when all the water has drained out, add the garlic pod and the ricotta to a blender and whizz till smooth and creamy.  Add a few teaspoons of the whey if needed to get a creamy consistency. Remove into a bowl, add the reserved celery leaves and red chilly flakes and salt to taste and mix thoroughly. Chill till needed.

This stays in the fridge for a couple of days if stored in an airtight container. Serve with crackers/ breadsticks or vegetable crudites. Use as a sandwich spread.

Storing Fresh Herbs

I always go overboard at grocery stores when i see exotic herbs and buy bags/ bunches of them. the herbs sit in the fridge for longer than they need to and then get  trashed because they have gone bad or wilted or blackened. This time i chopped up all the celery stalks and put the chopped pieces into an ice cube tray. Filled it with water and froze it. Removed the celery ice cubes and stored them in a ziplock bag for later use. this way the herbs retain their colour and flavour. I plan to do this with all the herbs i now buy.

Recipe for Moroccan Vegetable Stew with Brown Rice

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*getting a decent photograph at night is like trying to go hiking in high heels

There are some days when a single sentence spoken between two people is the basis of a whole story….or you put together a whole look based on what bag you want to carry…… this meal too came about like that! I had a jar of brown rice sitting in my pantry for more than 8 months. My last 2 attempts at making it were disastrous cos I didnt seem to be cooking it enough. The rice always ended up being so nutty it may as well have remained uncooked and I could forget about K even considering it was edible! A twitter interaction led to a few links and I realised the whole world was recommending cooking brown rice in the electric rice cooker (i wonder why i didnt think of that myself!) Since I am looking at ways to use stuff I have been hoarding, I put the rice into the cooker, put the required amount of water and said a small prayer it wouldn’t be a criminal waste of resources! the rice cooked beautifully and I was very happy I’d finally figured how to do this. Then came about the task of building a meal around this rice. I didnt want to use it in a salad and I was sure I wanted something like a stew which would lend flavour to the rice and help sop it up.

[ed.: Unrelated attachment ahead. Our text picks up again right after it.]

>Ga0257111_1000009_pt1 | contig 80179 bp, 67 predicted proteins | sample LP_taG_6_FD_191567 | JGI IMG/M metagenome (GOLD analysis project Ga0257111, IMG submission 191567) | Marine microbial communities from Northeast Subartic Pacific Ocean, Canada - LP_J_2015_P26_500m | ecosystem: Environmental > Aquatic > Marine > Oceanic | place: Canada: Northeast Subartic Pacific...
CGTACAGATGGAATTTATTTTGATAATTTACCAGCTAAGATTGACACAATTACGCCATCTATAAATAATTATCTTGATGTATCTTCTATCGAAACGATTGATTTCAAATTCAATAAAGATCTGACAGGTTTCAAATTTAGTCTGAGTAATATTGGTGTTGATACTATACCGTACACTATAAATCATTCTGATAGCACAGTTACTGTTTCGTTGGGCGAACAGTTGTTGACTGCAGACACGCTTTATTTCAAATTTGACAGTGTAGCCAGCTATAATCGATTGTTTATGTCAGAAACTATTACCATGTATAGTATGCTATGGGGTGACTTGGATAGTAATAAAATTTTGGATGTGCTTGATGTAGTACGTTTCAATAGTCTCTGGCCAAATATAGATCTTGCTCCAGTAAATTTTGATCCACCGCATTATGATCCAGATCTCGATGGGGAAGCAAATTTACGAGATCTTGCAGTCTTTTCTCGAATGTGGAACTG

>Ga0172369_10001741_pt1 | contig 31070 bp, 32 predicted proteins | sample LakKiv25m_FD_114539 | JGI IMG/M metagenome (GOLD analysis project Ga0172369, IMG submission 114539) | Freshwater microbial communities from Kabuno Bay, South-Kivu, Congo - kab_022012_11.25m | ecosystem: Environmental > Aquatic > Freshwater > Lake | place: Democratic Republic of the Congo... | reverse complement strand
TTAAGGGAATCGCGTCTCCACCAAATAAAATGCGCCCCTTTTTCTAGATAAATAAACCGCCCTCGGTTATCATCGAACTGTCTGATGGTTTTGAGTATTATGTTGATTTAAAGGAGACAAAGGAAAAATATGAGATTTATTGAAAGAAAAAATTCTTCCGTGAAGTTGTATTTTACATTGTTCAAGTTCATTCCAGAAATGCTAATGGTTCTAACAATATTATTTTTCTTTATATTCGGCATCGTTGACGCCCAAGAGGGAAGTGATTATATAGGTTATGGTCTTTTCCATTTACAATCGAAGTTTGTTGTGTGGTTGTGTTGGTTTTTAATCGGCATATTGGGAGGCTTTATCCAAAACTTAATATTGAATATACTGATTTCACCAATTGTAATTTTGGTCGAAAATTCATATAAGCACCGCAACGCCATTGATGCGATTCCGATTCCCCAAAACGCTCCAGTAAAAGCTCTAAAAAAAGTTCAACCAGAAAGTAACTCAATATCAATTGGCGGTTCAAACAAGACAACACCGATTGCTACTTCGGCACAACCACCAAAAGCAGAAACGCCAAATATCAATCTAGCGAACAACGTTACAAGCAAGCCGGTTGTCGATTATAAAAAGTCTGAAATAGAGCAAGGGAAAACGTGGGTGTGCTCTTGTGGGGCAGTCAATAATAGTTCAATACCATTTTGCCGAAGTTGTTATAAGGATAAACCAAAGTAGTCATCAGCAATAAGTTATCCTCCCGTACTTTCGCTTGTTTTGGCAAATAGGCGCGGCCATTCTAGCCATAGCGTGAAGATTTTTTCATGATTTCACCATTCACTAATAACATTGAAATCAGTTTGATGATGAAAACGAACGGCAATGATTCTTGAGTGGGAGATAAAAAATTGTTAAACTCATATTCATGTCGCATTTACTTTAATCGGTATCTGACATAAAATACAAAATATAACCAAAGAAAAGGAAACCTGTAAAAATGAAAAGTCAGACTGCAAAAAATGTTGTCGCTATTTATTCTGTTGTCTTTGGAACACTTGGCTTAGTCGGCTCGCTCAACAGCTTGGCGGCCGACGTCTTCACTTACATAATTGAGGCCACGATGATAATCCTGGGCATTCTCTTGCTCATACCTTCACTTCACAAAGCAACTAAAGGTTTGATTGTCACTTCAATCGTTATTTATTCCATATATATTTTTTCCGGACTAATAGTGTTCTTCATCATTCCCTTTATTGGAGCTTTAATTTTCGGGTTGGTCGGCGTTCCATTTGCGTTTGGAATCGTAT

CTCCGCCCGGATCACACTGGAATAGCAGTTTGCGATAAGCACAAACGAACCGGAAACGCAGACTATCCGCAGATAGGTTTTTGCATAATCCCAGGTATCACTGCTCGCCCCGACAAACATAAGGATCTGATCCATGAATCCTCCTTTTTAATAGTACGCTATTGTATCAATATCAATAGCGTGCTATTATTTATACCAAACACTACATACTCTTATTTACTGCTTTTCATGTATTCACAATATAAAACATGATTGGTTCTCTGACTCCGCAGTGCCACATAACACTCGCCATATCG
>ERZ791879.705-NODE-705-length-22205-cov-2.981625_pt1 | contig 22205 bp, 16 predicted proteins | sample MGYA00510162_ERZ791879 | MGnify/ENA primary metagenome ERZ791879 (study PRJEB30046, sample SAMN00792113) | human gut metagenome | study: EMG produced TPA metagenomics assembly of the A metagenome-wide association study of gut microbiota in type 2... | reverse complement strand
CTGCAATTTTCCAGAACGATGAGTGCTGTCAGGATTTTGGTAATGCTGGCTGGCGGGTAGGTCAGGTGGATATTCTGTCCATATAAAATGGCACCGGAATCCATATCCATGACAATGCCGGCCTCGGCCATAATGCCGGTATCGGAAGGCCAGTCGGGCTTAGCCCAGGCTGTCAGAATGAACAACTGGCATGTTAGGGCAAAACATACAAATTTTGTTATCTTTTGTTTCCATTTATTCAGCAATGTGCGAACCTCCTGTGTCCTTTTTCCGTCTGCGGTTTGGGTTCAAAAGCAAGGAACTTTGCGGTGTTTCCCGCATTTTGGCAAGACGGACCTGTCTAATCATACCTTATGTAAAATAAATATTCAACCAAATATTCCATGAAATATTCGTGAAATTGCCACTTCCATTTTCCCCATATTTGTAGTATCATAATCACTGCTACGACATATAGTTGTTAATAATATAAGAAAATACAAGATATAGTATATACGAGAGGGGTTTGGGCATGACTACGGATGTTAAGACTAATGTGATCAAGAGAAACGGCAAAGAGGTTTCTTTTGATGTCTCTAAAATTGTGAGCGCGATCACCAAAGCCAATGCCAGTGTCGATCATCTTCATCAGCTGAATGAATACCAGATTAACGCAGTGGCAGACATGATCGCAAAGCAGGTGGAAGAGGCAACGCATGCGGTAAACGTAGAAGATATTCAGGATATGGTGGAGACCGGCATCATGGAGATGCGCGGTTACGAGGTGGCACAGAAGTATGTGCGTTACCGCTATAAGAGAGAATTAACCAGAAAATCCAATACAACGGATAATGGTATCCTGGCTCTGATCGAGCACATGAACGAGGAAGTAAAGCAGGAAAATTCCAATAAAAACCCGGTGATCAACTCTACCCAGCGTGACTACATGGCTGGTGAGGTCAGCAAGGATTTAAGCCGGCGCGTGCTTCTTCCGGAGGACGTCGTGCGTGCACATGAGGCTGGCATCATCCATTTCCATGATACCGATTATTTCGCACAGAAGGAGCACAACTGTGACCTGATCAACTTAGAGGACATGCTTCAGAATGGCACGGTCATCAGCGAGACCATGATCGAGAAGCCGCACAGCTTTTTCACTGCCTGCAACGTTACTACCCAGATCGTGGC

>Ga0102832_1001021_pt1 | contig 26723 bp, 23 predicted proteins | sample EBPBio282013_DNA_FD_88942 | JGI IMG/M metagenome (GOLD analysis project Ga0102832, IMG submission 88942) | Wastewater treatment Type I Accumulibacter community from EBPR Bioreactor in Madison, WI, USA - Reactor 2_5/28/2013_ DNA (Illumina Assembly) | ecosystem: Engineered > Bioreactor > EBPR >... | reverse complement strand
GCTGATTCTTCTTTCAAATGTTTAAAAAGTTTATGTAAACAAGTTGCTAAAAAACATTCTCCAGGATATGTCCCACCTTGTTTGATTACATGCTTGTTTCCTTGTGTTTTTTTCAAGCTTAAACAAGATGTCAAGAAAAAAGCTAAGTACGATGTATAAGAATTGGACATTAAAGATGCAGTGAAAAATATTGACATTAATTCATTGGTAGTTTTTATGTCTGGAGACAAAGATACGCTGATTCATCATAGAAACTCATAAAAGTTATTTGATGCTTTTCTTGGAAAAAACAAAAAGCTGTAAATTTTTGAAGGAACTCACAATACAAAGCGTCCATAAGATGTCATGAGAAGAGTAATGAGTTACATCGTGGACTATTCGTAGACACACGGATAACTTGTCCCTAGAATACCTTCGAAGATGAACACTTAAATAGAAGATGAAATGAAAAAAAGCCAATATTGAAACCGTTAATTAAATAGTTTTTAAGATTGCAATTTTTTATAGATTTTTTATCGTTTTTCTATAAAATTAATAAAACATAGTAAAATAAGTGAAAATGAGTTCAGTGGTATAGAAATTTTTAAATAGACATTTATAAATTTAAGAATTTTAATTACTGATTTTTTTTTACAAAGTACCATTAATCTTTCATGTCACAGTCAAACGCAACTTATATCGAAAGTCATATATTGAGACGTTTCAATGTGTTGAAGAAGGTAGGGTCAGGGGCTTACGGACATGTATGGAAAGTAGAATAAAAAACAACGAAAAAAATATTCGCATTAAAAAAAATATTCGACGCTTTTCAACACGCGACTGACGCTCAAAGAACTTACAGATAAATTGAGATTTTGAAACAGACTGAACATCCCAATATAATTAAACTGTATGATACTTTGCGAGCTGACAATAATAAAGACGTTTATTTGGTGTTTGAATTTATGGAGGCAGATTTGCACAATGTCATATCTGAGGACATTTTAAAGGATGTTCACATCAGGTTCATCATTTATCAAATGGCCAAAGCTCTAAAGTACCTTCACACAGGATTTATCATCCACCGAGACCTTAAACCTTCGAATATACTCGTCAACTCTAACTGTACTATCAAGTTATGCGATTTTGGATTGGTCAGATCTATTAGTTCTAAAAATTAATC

After a couple of internet searches, I decided to make my version of a vegetarian Moroccanish Stew Minus the chickpeas which i didnt have handy as this was a spur of the moment thing. I liked that it was a tomato gravy and that i could add any vegetables of choice…. the whole meal looked so elegant, that when i clicked a picture and sent it to my friend B, she said it looked tempting enough to drive over and share our dinner. It was an evening well spent. ingredients well used, and  overall one of the most satisfying meals i have put together, not to mention simple too.

Moroccan – ish Vegetable Stew with Brown Rice (serves 2)

For the Stew:

2 tablespoons olive oil

1 large onion, sliced

4-6 cloves garlic, crushed

3 large tomatoes, choped roughly and whizzed in the blender for 2 seconds till pulpy)

3 cups of assorted vegetables ( i used sliced zucchini, broccoli florets, 3 peeled baby potatoes, red and yellow peppers, 10 button mushrooms halved)

1 cup or more hot water

parboil the potatoes for 5-6 minutes till tender but not fully cooked

50 gms of cottage cheese

8-10 green olives, sliced

Spice mix

Mix together 1/2 teaspoon of cinnamon powder, 1 teaspoon of cumin powder, 1 teaspoon of red chilli powder (adjust according to your taste), 1/2 teaspoon of sugar

salt to taste

freshly ground pepper to taste

In a flat bottomed pan, heat 1 tablespoon olive oil. cut the cottage cheese into strips and fry till just turning golden brown on both sides. Take out onto a plate and reserve and try your best not to snack on them till the stew is made.

add the remainder of the oil into the same pan, add the onions and garlic and fry till they are aromatic and the onions are turning soft. Add the spice mix and cook till the raw smell of the spices disappears. Now add the tomatoes and cook for 3-4 minutes till it is simmering.  Add the vegetables and stir gently, add salt to taste, cover and cook for about 5-6 minutes, till the vegetables are tender but not overcooked.  Add the olives and the strips of browned cottage cheese and gently spoon over some liquid.  bring to a boil and turn off the heat. Keep covered for 4-5 minutes. Add a little of the hot water if you need to thin out the gravy. top with freshly ground pepper. Serve hot with brown rice, broken wheat or couscous.

Brown Rice (serves 2)

Equipment needed: Electric rice cooker

proportion of rice and water is 1:4

Wash 1 cup brown rice in water a couple of times. put it into the cooking vessel of the rice cooker. Add 4 measures of water with the same cup that you measured the rice with. Place the cooker on rice cooking function and wait for about 30-40 minutes depending on the function and make of your cooker. As soon as the rice is fully cooked and tender, the cooker will get into the keep warm mode.